This project was submitted by Bob Salnick of DE45 Eolian
This project is from the winter of 2004/2005
During the last months I had noticed that the amount of water being delivered out the exhaust pipe had been decreasing. (Water? Out the exhaust pipe? Read on.)
First, a brief lesson on marine engines… ours is ‘fresh water cooled’. That means that it is exactly like a car engine. Except that instead of an air-cooled radiator, we have a heat exchanger which is cooled with sea water. The engine coolant and the sea water do not mix, any more than the air and the engine coolant in a car mix – they are separated by the internal walls of the water-air heat exchanger (radiator) or water-water heat exchanger (marine engine). Once the sea water has picked up the waste heat from the engine, it is put to one final use: It is dumped into the exhaust gases to cool them so that high temperature plumbing is not required for the exhaust system. It exits with them. The injection point is at an elbow on the very end of the (water cooled) exhaust manifold.
I had cleaned the exhaust elbow once before by poking around inside it with a piece of wire – I am sure that I didn’t do a very good job, but I did get the water flowing again OK that time. This time, I decided to remove the elbow and acid pickle it to clean it completely.
It looked easy.
Tho the working space is very cramped, the elbow itself is not large, and it is held onto the exhaust manifold (painted blue in the picture) with only 4 nuts. Well, when I tried to turn the first nut, the stud it was screwed onto immediately broke off. Right here, it stopped being easy. Working on this in place is absolutely impossible, so now the exhaust manifold had to come off too.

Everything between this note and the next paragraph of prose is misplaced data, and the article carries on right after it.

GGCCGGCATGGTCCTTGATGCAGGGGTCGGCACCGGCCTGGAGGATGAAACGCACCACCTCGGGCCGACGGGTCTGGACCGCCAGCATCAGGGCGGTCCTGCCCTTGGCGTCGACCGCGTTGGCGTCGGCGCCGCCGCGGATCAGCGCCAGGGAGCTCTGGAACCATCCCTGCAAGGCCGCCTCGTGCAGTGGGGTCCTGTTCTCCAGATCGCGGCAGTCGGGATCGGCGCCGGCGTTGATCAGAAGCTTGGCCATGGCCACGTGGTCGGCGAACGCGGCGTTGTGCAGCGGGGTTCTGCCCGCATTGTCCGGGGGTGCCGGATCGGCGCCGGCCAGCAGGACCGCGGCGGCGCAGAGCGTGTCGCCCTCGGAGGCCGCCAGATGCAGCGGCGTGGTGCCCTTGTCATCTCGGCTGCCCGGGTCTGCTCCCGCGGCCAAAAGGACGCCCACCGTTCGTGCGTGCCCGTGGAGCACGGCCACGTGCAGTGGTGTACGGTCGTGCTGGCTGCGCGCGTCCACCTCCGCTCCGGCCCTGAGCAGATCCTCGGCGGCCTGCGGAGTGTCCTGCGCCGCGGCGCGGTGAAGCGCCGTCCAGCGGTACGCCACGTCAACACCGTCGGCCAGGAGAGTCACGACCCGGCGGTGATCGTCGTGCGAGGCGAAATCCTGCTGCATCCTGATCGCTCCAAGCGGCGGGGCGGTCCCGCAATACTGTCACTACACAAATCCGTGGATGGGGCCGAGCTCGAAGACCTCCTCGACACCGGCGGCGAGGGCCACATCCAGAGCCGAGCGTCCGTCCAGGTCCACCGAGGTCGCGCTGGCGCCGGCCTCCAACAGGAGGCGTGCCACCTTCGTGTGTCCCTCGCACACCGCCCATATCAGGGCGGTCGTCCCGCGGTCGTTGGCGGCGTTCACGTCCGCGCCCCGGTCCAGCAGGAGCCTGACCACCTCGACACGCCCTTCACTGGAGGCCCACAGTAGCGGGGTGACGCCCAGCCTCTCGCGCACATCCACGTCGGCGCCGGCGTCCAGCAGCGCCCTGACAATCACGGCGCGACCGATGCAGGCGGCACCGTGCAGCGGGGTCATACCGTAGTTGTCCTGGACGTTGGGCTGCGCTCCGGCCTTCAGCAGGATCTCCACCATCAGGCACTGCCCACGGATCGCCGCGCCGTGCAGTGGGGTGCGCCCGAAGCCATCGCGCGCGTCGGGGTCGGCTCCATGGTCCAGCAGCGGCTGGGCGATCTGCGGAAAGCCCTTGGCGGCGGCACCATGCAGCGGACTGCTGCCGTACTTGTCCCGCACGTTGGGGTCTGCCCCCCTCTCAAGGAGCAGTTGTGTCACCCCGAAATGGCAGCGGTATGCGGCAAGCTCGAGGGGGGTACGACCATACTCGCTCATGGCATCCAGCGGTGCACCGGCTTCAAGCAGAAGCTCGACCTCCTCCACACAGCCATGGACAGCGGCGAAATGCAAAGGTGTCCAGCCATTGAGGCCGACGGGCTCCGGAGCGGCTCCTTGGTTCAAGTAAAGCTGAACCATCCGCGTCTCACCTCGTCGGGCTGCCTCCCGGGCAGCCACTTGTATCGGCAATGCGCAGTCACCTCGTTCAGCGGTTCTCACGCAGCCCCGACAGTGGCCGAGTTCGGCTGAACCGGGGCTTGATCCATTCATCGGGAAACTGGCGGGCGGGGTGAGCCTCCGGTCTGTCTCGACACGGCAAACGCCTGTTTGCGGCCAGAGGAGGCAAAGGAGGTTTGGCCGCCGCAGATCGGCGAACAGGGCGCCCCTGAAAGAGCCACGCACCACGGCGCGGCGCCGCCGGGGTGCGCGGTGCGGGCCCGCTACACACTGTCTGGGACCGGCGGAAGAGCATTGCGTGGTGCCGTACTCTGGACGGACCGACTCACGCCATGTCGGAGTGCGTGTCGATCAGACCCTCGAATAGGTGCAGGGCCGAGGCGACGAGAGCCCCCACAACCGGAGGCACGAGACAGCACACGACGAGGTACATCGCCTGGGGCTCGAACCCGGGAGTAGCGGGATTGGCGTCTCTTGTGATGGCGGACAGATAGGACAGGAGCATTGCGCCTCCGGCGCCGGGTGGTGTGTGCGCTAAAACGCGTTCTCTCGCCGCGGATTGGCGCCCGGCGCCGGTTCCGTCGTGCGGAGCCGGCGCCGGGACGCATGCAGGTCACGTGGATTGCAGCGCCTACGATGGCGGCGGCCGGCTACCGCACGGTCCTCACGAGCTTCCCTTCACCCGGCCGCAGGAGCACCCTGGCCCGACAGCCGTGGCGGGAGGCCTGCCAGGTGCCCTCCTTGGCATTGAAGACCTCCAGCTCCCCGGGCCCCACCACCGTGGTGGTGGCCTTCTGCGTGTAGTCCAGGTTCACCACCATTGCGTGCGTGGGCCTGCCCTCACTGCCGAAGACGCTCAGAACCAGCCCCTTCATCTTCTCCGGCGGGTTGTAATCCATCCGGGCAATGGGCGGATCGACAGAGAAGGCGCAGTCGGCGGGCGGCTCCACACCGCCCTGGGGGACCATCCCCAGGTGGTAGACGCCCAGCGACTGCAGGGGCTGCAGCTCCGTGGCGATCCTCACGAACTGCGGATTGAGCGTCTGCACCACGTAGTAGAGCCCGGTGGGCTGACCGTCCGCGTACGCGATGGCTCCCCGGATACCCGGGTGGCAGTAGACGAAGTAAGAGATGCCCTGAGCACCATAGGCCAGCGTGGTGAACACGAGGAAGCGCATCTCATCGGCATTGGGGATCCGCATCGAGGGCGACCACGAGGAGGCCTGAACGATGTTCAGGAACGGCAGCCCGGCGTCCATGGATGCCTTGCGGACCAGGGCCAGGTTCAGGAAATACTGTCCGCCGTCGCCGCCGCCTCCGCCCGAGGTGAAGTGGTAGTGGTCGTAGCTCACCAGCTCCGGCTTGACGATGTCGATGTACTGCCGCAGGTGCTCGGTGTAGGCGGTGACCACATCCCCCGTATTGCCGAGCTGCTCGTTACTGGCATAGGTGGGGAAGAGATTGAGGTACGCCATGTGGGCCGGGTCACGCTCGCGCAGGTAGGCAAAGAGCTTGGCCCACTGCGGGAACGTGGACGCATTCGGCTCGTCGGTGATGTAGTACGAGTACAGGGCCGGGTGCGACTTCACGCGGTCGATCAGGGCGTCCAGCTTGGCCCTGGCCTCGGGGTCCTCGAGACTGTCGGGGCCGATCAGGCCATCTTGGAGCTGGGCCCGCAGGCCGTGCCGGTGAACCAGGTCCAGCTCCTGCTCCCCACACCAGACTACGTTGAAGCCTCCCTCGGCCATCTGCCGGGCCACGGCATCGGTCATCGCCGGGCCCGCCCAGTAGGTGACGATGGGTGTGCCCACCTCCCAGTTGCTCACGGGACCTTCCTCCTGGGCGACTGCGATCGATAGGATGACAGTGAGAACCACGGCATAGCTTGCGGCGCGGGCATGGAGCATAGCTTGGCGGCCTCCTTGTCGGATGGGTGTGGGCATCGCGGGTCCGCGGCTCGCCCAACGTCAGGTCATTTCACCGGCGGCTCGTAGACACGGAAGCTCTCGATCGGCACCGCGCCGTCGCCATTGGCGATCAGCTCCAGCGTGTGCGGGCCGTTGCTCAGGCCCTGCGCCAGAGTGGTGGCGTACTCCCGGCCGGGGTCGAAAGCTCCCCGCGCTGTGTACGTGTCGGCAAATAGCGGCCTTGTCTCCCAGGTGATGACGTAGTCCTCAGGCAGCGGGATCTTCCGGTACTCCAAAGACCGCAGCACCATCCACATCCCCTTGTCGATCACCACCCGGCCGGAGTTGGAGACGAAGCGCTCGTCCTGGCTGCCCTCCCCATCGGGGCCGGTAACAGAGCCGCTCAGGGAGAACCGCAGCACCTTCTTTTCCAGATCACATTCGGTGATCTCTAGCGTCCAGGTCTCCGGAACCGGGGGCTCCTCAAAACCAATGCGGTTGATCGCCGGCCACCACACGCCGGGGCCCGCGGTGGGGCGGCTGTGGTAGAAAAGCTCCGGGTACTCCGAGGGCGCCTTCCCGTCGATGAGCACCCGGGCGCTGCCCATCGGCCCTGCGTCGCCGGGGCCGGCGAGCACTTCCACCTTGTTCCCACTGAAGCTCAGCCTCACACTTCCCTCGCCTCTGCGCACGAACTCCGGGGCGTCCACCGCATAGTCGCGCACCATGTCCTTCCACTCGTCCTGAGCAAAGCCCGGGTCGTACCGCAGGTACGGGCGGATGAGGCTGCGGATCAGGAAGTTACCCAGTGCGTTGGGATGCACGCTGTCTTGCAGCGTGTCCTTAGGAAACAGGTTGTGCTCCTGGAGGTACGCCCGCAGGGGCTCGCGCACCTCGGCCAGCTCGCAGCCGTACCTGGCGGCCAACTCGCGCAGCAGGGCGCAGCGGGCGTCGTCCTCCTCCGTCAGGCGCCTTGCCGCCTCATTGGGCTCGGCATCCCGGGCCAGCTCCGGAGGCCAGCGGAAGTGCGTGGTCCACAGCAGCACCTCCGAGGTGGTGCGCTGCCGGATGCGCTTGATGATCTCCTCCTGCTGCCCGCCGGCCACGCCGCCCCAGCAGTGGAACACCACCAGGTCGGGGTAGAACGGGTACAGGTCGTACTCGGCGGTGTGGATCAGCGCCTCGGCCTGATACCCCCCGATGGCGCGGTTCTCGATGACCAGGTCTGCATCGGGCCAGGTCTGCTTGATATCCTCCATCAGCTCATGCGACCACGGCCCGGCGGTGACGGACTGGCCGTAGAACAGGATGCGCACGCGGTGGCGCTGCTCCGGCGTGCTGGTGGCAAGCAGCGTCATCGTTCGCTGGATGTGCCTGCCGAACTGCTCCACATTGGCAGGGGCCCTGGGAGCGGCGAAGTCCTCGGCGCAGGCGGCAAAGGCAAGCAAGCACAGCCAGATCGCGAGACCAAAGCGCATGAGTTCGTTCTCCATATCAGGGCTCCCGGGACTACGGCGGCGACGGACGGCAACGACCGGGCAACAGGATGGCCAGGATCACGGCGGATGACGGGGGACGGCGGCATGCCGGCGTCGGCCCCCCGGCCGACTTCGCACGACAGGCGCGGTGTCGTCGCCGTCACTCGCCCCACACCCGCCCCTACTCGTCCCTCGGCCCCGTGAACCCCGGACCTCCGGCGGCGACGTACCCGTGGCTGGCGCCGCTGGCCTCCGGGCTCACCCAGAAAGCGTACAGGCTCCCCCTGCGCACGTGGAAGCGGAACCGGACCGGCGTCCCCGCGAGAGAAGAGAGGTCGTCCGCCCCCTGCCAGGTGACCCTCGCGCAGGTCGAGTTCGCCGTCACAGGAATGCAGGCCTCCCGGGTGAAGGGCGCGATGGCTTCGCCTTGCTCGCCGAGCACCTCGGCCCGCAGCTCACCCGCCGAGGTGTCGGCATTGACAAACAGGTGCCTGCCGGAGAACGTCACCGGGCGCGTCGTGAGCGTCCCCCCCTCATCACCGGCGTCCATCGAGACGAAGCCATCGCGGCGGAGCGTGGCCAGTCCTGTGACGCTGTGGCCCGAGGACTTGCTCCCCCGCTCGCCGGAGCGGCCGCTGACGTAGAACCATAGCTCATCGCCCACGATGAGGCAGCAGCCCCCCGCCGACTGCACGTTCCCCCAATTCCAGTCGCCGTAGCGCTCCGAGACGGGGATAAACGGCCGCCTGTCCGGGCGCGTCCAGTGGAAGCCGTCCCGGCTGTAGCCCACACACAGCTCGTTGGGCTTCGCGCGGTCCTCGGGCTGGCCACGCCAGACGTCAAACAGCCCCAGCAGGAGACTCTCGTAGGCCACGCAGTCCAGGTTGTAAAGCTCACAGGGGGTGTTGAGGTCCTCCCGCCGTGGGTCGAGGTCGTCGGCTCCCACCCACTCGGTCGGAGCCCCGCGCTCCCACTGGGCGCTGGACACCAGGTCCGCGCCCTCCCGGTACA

Fortunately, the exhaust manifold is held on by only 4 nuts (the Perkins 4-236 has siamese ports). Two of these nuts are accessible from the top, but the lower two are firmly hidden behind the heat exchanger. OK, so that had to come off too. In typical British engineering, before you can take something off, you must first take something else off (apply recursively, forever and ever).
Because the available space to work on this is an awkward wedge-shaped small torture chamber, removal of the heat exchanger was a real difficult chore. Once it was off, the exhaust manifold came out easily.
I used a nut buster to cut the remaining nuts off the mounting studs for the elbow and removed it. The studs were corroded to about 1/2 their original diameter – no wonder the first one twisted off. I applied heat with a torch, heating the studs to red heat and cooling them alternately, and finally they were removable from the manifold with a pair of vise grips – even the twisted off one. (Note to self: never use excessive force if you can get a nut buster on the nut…)
Using a scraper, I began to remove the layered deposits from inside the elbow. Immediately I poked thru the pipe nipple which served as the outlet piece (providing a place for the 3″ exhaust hose to attach). OK, as it was rotten, I made no attempt to unscrew it, I just cut it off flush with the elbow using my sawzall. Then I used a chisel to bend the remaining threaded ring inside the elbow to the inside and removed it.